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Sunday, March 7, 2021

Percy gets spooky

Reading Time: 5 minutesInexplicable happenings are common around Halloween, as well as any other time of the year, discovers Percy,
 glowing green ghosts
Percy is my wife Rose’s elder brother. He is an authority on sports played in both India and in Australia, writes short stories as a hobby, and has written many books on sports and various other subjects. One evening, Percy regaled us with a strange story.
You may know little about my personal life, he said, so sit back and follow this tale.
I have some peculiar likes and dislikes. My lifestyle certainly is not just the usual. I collect items no one would dream of collecting. My dietary formulae puzzle most of my friends. My sleeping habits are at best, atrociously inhuman. And I consume an inordinate amount of hot tea, yes, plain hot tea! About 25 mugs of it, and my mug holds about three normal cups. Each morning as I go through my daily ritual of reading the newspapers, I devour three or four mugs of hot tea before standing and stretching my body, before walking to the inbox of my computer.
The reason for this high intake of tea, as per my research, is that those who drink excessive amounts of tea will never have a fear of cancer. But I drink tea because, cancer or no cancer, I love it! You may give me a barrel of wine, or a carton of beer, but I would still prefer my cuppa tea!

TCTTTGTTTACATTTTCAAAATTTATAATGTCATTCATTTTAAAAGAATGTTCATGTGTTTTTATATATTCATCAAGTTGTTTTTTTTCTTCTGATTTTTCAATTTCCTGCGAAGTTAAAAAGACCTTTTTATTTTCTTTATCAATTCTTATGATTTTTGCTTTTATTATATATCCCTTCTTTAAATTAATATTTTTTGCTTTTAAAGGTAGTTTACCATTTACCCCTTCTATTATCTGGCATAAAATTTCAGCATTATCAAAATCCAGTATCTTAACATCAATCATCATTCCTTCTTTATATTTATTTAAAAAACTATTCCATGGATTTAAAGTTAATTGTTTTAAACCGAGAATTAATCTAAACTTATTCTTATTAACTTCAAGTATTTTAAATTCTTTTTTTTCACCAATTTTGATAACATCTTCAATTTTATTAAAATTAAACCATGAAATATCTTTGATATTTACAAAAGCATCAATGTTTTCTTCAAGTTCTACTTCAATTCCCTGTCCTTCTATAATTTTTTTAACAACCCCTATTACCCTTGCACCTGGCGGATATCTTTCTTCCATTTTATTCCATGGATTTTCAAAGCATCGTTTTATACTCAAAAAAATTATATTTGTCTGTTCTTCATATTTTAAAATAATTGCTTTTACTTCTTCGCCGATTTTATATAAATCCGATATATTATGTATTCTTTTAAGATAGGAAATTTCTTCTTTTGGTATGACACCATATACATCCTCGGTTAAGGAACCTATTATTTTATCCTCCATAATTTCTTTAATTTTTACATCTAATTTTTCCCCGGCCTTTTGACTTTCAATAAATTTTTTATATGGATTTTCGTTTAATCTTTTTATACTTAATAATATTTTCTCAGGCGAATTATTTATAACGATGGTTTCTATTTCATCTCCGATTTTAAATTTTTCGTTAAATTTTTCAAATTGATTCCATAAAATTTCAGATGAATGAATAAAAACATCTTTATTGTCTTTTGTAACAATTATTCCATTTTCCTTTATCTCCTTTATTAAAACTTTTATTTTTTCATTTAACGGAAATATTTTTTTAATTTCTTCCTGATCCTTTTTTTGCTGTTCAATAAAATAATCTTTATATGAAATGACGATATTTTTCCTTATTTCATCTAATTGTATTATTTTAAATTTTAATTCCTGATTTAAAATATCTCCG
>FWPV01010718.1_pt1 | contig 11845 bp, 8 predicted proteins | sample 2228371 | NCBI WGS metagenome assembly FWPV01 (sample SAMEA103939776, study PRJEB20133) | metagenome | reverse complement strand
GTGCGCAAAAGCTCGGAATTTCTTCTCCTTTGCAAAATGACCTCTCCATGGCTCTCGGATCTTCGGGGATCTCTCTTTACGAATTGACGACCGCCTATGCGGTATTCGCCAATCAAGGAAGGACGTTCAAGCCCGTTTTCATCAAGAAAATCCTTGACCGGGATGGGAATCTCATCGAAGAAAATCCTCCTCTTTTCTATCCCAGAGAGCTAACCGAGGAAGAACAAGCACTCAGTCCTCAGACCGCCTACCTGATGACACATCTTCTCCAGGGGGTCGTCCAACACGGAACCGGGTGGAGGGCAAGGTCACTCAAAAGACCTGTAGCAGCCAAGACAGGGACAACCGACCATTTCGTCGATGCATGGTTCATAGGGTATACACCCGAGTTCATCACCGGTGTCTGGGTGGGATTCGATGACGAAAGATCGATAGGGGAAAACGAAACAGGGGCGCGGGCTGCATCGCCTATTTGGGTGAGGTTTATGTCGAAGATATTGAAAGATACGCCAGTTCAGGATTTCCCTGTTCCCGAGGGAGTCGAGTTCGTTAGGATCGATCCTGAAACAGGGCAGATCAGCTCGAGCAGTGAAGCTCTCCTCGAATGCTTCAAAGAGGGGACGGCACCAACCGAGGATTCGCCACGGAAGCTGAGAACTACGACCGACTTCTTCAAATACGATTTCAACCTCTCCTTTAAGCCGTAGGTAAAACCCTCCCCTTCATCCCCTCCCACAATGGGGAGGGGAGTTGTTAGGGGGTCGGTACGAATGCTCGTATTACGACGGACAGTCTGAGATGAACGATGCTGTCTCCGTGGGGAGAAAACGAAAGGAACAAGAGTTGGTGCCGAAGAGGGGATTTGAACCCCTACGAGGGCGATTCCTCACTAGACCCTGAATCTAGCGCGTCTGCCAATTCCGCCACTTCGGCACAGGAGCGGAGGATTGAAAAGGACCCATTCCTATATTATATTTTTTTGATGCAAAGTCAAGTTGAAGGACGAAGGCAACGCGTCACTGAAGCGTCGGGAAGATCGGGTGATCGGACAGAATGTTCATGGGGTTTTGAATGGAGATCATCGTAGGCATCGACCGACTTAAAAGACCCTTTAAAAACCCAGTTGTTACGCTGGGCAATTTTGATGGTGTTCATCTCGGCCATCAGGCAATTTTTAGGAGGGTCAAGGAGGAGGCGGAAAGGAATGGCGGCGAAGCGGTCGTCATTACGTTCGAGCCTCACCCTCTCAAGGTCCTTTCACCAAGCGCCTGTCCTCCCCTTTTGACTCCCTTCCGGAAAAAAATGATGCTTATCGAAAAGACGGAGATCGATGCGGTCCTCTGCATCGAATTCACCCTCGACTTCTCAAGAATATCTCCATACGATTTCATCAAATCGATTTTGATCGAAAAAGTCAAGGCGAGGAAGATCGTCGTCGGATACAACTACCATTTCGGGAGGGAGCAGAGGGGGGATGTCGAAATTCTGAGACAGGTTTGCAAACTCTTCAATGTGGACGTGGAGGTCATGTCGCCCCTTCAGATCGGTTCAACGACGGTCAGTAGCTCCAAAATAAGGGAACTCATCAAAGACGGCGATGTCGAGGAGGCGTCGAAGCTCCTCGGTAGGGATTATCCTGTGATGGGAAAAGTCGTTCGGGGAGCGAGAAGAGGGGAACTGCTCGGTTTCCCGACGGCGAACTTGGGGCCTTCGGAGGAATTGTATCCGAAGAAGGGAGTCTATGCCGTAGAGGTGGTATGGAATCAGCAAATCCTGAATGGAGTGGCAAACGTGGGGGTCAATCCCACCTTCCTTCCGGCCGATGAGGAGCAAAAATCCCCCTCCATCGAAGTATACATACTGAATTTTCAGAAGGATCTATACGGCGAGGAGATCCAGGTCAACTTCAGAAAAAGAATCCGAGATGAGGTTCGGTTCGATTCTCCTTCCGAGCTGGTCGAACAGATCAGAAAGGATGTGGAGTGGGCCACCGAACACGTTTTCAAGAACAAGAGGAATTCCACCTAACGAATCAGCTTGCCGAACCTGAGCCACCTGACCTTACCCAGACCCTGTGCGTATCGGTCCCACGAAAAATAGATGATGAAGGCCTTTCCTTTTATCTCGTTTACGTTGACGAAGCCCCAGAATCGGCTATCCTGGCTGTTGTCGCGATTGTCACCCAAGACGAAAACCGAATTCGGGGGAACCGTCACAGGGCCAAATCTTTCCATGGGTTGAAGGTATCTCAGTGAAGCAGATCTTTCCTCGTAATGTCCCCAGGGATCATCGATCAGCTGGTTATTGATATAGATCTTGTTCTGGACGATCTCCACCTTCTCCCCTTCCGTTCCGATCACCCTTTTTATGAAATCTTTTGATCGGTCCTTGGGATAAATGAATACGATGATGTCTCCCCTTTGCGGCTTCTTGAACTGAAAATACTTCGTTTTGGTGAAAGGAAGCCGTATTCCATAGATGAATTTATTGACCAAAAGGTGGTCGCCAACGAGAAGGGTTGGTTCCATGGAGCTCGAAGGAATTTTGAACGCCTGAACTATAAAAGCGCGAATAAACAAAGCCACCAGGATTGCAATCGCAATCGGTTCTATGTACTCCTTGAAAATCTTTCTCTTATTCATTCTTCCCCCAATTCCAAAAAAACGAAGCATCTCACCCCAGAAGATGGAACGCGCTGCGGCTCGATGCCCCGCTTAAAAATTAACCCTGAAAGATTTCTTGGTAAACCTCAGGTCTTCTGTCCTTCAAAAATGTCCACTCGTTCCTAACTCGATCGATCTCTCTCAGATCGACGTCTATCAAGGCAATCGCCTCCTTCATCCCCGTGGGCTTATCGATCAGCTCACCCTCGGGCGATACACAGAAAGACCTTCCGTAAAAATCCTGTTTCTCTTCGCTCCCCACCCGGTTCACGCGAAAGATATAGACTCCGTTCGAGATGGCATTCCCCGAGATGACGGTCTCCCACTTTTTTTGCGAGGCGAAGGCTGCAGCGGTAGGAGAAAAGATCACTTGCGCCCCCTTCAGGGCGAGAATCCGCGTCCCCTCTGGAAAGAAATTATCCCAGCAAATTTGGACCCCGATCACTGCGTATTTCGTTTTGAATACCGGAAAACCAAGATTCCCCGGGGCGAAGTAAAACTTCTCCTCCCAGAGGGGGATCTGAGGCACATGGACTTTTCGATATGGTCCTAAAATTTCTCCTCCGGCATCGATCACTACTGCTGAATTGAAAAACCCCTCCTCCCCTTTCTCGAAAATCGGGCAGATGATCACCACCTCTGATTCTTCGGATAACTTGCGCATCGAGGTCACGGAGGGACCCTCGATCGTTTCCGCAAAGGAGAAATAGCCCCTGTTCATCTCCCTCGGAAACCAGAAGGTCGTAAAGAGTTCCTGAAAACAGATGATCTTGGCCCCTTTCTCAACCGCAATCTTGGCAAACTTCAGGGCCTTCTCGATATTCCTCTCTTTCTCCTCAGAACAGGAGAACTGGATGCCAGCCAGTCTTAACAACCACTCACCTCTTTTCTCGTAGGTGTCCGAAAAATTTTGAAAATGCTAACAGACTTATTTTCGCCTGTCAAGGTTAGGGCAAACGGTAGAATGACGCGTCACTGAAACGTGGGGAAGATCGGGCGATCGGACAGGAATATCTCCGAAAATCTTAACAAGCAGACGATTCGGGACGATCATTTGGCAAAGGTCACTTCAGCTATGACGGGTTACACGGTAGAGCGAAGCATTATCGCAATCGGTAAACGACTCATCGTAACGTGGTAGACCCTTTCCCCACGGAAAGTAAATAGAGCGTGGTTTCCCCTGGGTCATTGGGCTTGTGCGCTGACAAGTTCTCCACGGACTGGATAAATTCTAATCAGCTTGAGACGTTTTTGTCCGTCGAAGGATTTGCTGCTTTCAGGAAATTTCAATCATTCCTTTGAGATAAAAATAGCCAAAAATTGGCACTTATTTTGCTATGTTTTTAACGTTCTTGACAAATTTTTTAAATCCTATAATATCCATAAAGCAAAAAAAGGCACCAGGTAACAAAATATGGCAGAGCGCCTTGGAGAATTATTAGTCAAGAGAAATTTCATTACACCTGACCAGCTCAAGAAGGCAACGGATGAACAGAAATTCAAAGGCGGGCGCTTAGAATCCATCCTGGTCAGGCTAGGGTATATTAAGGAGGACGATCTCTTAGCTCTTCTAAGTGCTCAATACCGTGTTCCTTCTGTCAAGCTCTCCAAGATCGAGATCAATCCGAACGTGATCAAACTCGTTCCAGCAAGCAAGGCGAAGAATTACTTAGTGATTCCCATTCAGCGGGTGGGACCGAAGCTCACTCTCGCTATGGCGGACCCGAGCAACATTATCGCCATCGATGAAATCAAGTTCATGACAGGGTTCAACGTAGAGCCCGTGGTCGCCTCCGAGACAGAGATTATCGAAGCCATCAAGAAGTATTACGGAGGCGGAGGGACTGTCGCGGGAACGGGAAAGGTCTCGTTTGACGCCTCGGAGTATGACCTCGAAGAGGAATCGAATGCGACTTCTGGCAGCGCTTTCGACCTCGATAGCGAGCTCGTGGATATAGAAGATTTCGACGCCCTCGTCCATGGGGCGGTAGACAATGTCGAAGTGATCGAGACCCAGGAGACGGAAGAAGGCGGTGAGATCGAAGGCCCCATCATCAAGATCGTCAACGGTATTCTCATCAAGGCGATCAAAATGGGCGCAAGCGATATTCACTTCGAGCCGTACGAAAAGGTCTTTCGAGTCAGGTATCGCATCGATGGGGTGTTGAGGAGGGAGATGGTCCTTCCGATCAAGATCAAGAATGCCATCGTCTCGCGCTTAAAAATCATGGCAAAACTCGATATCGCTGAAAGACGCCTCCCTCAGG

Now some years ago, my wife Maya and I woke up to a freezing Melbourne Saturday, and we decided on the spur of the moment to drive to Mildura, an inland town of Victoria, 350 miles north-west of  Melbourne. It was a long weekend and we thought it was worth the trip. While there is little of noteworthiness in Mildura, the weather was wonderful and we were keen to escape the temperamental Melbourne weather. Quickly we packed, never forgetting my huge picnic flask that holds about ten mugs of tea, and got on the road at around 8am.
The only mistake we made as we had already realised, was that we had made no hotel or motel reservation. This being the pre-mobile phone era, we could not contact accommodation providers from our car. After a few tea-drinking stops on the way, we hit Mildura around midday. We enquired at this hotel/motel and that for accommodation, but the travel-loving Melbournians had evidently beaten us to the punch. In desperation I returned to the car, enjoyed a mug of tea and gave our predicament some thought. Having failed to find accommodation anywhere, we drove to nearby Robinvale in the hope of better luck.
Needless to say, there was no accommodation in Robinvale either. So we decided to try smaller towns on the way, and drove along the River Murray that runs its jagged course from the Snowy Mountains in the north-east, towards South Australia in the west. While the route was certainly scenic, we were in no mood to enjoy the scenery without the promise of accommodation at which we could rest our weary bodies, and night was fast approaching. Even in the tourist town of Swan Hill, we found no accommodation. My positive frame of mind coaxed me to drive to Koondurook, but again, no luck! The tragedy was that the level of tea in my flask was scraping the bottom, and I needed my cuppa every half hour to stay awake.